The second charge against Scruton, detailed in a lengthy Buzzfeed article, is that he thinks “Islamophobia” is a “propaganda-word”. So? He does not deny that “Muslims in our society are often victims of prejudice, abuse and assault” and calls this “a distressing situation” but he thinks the term “Islamophobia” has pathologised a range of opinions including justified aversion to hostile and theocratic elements of Islamic teachings. I agree. Perhaps the government does not but is it so beholden to progressive trends that it believes that this opinion renders one deserving of exclusion from mainstream politics? It is a sad day if so.

The third charge against Scruton is that he believes that homosexuality is an abnormal condition. In an article for the Telegraph he wrote that “same-sex couples” are “alternatives to something,” which is “the joining of man and woman, in an act which leads in the natural course of things not just to mutual commitment but to the bearing of children, the raising of a family and the self-sacrificing habits on which, when all is said and done, the future of society depends.” This is what he considers “normal”, which, of course, also excludes short-term or polyamorous heterosexual relationships. One can disagree with him, of course, but if an outlook that was the norm until what was in historical terms about five minutes ago and still defines the traditional standards of Christianity, Islam and Judaism makes one persona non grata in politics, even when one’s position has nothing to do with sexual matters, conservativism is dead and the Conservative Party might as well rebrand itself the Liberal Party.

It is of course understandable that left-wingers hate Scruton. He has been their enemy for decades, ever since the publication, in 1980, of The Meaning of Conservatism. It is natural that they want him discredited and his ideas underground. What would not be understandable is the Conservatives acquiescing to their demands. They would, in effect, be spitting on their legacy and lying prostrate before their enemies’ advance. They would prove themselves nakedly vulnerable to humiliation and entirely deserving of being humiliated.

Posted in Britain, Conservatism | Leave a comment

A Manifesto for Classical Liberals…

What do you think of when you hear the word “liberal”? Hippies? Commies? Vegans? SJWs? Clintons? Well, you could not be more wrong. The word “liberal”, you see, has been misappropriated by people who believe in big government and identity politics. Somewhere between the New Deal and the New Left the word “liberal” was stolen from its rightful owners: classical liberals.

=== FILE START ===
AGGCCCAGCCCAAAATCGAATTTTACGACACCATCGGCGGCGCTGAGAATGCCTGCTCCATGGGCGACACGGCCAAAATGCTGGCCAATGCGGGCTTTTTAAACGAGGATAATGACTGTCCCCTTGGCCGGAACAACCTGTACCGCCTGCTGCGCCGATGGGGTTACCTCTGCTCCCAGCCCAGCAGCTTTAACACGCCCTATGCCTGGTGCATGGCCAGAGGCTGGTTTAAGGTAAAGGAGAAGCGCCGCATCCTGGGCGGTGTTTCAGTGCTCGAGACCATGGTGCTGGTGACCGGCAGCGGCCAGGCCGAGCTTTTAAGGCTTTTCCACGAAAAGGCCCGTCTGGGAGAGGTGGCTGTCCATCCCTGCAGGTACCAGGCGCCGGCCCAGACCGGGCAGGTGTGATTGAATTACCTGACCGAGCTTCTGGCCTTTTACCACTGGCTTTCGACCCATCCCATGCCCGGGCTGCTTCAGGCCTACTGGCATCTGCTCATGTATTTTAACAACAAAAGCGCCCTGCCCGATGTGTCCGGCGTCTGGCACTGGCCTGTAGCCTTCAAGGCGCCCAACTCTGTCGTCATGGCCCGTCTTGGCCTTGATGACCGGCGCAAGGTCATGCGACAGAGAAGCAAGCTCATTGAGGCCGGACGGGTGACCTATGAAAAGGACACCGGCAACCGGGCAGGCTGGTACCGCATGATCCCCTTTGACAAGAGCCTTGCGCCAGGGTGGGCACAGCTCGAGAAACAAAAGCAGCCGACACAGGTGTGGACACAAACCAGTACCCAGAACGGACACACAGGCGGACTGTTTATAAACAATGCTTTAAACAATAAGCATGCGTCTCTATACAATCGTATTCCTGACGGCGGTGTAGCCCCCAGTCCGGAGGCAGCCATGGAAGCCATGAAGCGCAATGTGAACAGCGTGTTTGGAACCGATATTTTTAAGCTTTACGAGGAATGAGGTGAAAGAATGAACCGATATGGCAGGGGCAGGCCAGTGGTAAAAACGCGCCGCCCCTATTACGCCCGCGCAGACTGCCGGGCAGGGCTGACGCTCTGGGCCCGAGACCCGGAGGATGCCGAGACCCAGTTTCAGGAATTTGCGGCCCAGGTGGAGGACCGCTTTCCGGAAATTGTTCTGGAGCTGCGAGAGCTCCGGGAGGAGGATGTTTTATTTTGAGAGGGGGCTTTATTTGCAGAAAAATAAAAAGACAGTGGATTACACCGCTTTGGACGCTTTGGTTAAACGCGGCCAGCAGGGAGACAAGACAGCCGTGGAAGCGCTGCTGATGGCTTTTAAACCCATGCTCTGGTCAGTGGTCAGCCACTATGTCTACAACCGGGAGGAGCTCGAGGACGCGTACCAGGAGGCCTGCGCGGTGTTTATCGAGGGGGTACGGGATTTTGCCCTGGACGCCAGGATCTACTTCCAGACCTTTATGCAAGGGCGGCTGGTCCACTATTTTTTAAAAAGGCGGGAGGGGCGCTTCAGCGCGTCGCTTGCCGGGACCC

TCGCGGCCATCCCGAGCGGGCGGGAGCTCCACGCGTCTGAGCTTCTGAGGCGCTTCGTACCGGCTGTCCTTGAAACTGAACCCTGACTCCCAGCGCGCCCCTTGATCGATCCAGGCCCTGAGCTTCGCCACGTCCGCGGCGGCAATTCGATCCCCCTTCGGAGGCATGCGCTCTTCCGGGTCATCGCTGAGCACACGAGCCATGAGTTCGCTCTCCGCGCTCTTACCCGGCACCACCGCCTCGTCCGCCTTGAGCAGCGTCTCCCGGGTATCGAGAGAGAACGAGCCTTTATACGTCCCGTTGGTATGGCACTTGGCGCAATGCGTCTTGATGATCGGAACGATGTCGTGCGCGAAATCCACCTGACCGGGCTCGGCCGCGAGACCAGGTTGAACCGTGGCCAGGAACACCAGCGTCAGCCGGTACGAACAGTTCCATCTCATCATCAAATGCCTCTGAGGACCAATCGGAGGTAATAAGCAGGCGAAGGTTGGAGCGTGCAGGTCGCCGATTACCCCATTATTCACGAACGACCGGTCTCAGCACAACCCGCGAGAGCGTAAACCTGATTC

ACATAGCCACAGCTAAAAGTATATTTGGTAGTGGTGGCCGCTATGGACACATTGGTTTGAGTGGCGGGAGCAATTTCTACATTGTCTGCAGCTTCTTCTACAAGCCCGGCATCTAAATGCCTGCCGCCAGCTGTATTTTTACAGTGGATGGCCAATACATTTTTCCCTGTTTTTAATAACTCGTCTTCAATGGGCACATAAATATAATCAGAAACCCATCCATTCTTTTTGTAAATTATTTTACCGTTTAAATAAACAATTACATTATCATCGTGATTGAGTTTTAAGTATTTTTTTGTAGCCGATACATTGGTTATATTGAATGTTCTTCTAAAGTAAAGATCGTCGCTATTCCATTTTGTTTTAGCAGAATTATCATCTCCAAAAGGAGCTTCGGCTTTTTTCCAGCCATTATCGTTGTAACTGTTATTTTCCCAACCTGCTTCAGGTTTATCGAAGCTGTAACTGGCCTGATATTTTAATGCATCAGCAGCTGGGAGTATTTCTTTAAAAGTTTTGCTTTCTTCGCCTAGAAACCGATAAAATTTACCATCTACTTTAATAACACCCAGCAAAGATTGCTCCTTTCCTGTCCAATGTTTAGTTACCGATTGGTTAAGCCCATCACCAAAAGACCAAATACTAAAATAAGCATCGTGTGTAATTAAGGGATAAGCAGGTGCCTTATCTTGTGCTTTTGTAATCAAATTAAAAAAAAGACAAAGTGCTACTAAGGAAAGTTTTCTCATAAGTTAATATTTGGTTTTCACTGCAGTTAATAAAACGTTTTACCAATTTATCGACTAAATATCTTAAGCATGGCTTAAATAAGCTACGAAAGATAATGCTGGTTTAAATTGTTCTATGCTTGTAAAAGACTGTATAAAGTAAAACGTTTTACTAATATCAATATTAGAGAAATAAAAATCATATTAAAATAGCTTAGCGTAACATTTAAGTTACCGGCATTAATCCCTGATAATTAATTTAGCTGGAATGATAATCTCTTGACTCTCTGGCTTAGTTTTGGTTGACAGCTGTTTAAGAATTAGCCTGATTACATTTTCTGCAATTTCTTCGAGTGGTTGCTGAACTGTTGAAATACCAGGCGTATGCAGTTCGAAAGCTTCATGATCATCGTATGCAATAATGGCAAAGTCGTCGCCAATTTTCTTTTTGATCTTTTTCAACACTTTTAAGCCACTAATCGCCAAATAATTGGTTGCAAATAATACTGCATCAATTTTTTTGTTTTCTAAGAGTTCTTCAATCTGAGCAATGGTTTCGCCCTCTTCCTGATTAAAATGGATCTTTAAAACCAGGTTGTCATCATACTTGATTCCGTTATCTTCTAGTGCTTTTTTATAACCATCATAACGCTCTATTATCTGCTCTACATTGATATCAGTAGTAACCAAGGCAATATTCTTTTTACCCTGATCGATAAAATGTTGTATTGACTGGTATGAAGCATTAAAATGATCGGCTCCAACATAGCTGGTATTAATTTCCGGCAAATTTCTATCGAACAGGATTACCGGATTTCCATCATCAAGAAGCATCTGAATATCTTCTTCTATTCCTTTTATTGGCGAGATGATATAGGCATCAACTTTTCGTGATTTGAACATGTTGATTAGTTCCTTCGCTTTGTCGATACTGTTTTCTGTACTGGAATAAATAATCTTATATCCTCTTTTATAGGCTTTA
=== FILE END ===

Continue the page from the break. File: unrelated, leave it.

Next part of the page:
Classical liberalism upholds the values of limited government and individualism. Adam Smith. John Stuart Mill. George Orwell. Dave Rubin. All of these great men have been classical liberals: believers in the power of men and women to forge their own paths through life, free from the state and social justice warriors.

“The only freedom which deserves the name,” wrote Mill, “is that of pursuing our own good, in our own way, so long as we do not attempt to deprive others of theirs, or impede their efforts to obtain it.” Amen to that, John. You put the class in classical liberalism.

The problem is that almost nobody knows what classical liberalism is. However many reports the Cato Institute releases, and however many people Dave Rubin interviews, people still associate the word “liberal” with Barack Obama. What is needed is a manifesto for classical liberals. Here, then, in brief, are the core principles of classical liberalism:

(1) Free Speech. Free speech is good, of course, but it is especially good for classical liberals. As a classical liberal, you will want to talk about free speech as much as possible. The beauty of doing so is that talking about the wonders of free speech as a means of enabling unfettered inquiry and debate, and the evils of censorship in stifling such activities, is far easier than actually using free speech to, say, uncover hidden truths or create original art. Any idiot can defend free speech and so it is a comfortable message to fall back on. Upholding the value of free speech is also a good way to flirt with controversial questions without actually committing to a judgement on their answers. Where do I stand on inherited differences, say, or comparative religion? Hrm, well, I dunno, but I support the free speech of people who have opinions! Sing it loud, liberals, and sing it proud: free speech is good.